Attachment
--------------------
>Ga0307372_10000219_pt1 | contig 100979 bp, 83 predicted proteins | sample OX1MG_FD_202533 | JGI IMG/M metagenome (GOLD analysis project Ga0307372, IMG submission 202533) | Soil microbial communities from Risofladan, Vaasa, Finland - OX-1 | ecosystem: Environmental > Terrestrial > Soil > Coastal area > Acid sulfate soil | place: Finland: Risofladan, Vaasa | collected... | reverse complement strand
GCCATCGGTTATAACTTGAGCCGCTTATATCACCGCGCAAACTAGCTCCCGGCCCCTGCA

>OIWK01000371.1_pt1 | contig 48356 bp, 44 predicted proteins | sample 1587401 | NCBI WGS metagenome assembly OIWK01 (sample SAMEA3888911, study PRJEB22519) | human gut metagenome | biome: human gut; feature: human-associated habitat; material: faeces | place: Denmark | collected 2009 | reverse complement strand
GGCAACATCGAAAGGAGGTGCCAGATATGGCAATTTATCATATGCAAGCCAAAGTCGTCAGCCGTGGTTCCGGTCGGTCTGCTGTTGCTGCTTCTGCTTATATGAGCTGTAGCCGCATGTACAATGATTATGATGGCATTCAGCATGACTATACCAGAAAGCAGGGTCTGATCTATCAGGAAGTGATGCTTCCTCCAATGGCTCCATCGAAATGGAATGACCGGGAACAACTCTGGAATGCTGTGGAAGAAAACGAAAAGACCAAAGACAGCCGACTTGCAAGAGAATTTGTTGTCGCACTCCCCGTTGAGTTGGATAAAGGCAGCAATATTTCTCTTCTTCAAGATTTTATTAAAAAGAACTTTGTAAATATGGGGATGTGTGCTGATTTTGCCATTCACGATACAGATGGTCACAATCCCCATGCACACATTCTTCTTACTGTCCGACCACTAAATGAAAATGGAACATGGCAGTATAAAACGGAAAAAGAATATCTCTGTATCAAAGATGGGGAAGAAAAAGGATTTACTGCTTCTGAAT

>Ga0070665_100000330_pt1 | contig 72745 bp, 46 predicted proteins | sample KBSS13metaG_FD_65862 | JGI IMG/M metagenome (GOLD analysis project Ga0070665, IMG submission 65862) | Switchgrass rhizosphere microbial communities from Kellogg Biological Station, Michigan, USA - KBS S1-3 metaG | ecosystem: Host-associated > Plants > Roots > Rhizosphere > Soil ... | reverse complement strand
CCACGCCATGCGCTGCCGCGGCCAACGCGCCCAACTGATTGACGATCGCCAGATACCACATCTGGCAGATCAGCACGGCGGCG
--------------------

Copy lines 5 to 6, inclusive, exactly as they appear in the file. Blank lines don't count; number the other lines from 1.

>Ga0070665_100000330_pt1 | contig 72745 bp, 46 predicted proteins | sample KBSS13metaG_FD_65862 | JGI IMG/M metagenome (GOLD analysis project Ga0070665, IMG submission 65862) | Switchgrass rhizosphere microbial communities from Kellogg Biological Station, Michigan, USA - KBS S1-3 metaG | ecosystem: Host-associated > Plants > Roots > Rhizosphere > Soil ... | reverse complement strand
CCACGCCATGCGCTGCCGCGGCCAACGCGCCCAACTGATTGACGATCGCCAGATACCACATCTGGCAGATCAGCACGGCGGCG